In a federal courtroom this morning, former Baltimore Police Department Commissioner Darryl De Sousa pleaded guilty to three misdemeanor counts related to not paying his federal taxes.
De Sousa said very little as Judge Catherine Blake read through his plea agreement. He answered all of her questions with a “yes ma’am” or “yes, your honor,” confirming that he understood his plea.
He sounded contrite, disappointed with himself, a lot like how he sounded back in February during the city council hearings to confirm him. There, he apologized for police corruption scandals such as the Gun Trace Task Force and promised some newfound transparency and integrity in the department—he was the straight and narrow BPD veteran who knew the department, and could turn it around.
“There has been not sufficient checks and balances within the police department to catch corruption,” De Sousa told council that February night. “There has been a pathway for corrupt officers to navigate themselves through the system. Please be assured that I am working on these processes to address it.”
“We’re not assured,” somebody attending the hearing yelled back at De Sousa, who paused for a moment and then returned to his talking points about how he wanted to “rebuild trust” with the community.
Many attended the hearing that night to call attention to elements of De Sousa’s police past. Namely, a February 1995 incident in which De Sousa, while on duty, shot and killed Garrett “Scooter” Jackson because De Sousa said he had a gun and was “acting suspicious,” and the December 1995 killings of prison escapee George Thomas Jr. and Melvin James, a bystander shot in the forehead by De Sousa and two others officers during the shootout with Thomas Jr. Rumors of a sexual misconduct scandal also swirled around De Sousa at that time.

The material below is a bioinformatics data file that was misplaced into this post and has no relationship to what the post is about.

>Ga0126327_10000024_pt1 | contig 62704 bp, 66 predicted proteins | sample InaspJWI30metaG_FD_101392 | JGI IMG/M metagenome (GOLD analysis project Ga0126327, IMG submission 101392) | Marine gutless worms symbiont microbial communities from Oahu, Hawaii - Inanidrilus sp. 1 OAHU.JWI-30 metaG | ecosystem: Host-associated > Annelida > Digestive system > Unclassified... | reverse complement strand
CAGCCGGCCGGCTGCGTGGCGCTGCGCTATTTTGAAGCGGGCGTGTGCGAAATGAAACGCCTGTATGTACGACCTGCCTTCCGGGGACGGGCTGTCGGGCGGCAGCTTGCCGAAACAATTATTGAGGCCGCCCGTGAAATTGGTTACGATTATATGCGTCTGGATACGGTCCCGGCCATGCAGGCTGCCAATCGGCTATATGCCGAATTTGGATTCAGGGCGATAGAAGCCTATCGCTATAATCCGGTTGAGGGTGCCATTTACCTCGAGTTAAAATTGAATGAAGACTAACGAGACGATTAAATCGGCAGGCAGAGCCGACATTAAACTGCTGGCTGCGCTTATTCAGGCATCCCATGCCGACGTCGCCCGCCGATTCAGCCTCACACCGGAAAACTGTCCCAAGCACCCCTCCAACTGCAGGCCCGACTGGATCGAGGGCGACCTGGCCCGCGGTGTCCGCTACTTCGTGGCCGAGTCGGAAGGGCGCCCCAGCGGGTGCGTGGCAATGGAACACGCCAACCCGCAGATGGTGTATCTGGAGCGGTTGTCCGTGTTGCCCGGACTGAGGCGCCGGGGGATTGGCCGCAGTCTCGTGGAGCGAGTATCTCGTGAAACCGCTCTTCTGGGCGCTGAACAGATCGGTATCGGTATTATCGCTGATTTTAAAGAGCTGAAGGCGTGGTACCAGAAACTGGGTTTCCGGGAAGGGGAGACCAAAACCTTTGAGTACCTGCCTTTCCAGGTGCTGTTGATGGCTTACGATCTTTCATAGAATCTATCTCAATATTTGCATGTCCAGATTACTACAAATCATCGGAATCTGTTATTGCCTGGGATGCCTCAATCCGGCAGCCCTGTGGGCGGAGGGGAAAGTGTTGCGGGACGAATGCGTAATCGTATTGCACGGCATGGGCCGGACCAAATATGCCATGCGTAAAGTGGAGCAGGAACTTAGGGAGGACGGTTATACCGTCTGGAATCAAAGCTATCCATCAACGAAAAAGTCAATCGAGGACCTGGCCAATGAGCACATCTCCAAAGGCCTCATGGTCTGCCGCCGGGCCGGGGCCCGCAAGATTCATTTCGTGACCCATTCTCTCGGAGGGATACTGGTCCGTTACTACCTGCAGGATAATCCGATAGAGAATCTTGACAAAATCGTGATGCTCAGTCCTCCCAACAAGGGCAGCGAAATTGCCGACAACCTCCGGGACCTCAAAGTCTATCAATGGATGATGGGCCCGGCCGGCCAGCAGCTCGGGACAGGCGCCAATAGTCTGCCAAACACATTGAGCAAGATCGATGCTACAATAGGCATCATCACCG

Still, every member of council approved De Sousa except for Ryan Dorsey, who voted “no” because De Sousa would not answer many substantive questions about his past and how he would police.
On May 10, less than three months after council approved De Sousa, he was federally charged with three misdemeanor counts related to failing to file his taxes in 2013, 2014 and 2015.
Briefly, Mayor Catherine Pugh vowed to support De Sousa, but then she suspended him, and soon after, De Sousa resigned. At the time, many in the city saw the charges as unfair or irrelevant—there was even a planned rally in support of De Sousa—while others saw the charges as foreboding, the GTTF police corruption scandal threatening to swallow up even more cops. Some observed that the same federal prosecutors who indicted GTTF were involved in charging De Sousa, and that De Sousa had numerous leadership positions in the Northeastern District (cops nicknamed him “Zeus”) at the same time that GTTF Sgt. Wayne Jenkins and other compromised officers worked there.
When he was charged, De Sousa released a statement apologizing to the city and BPD.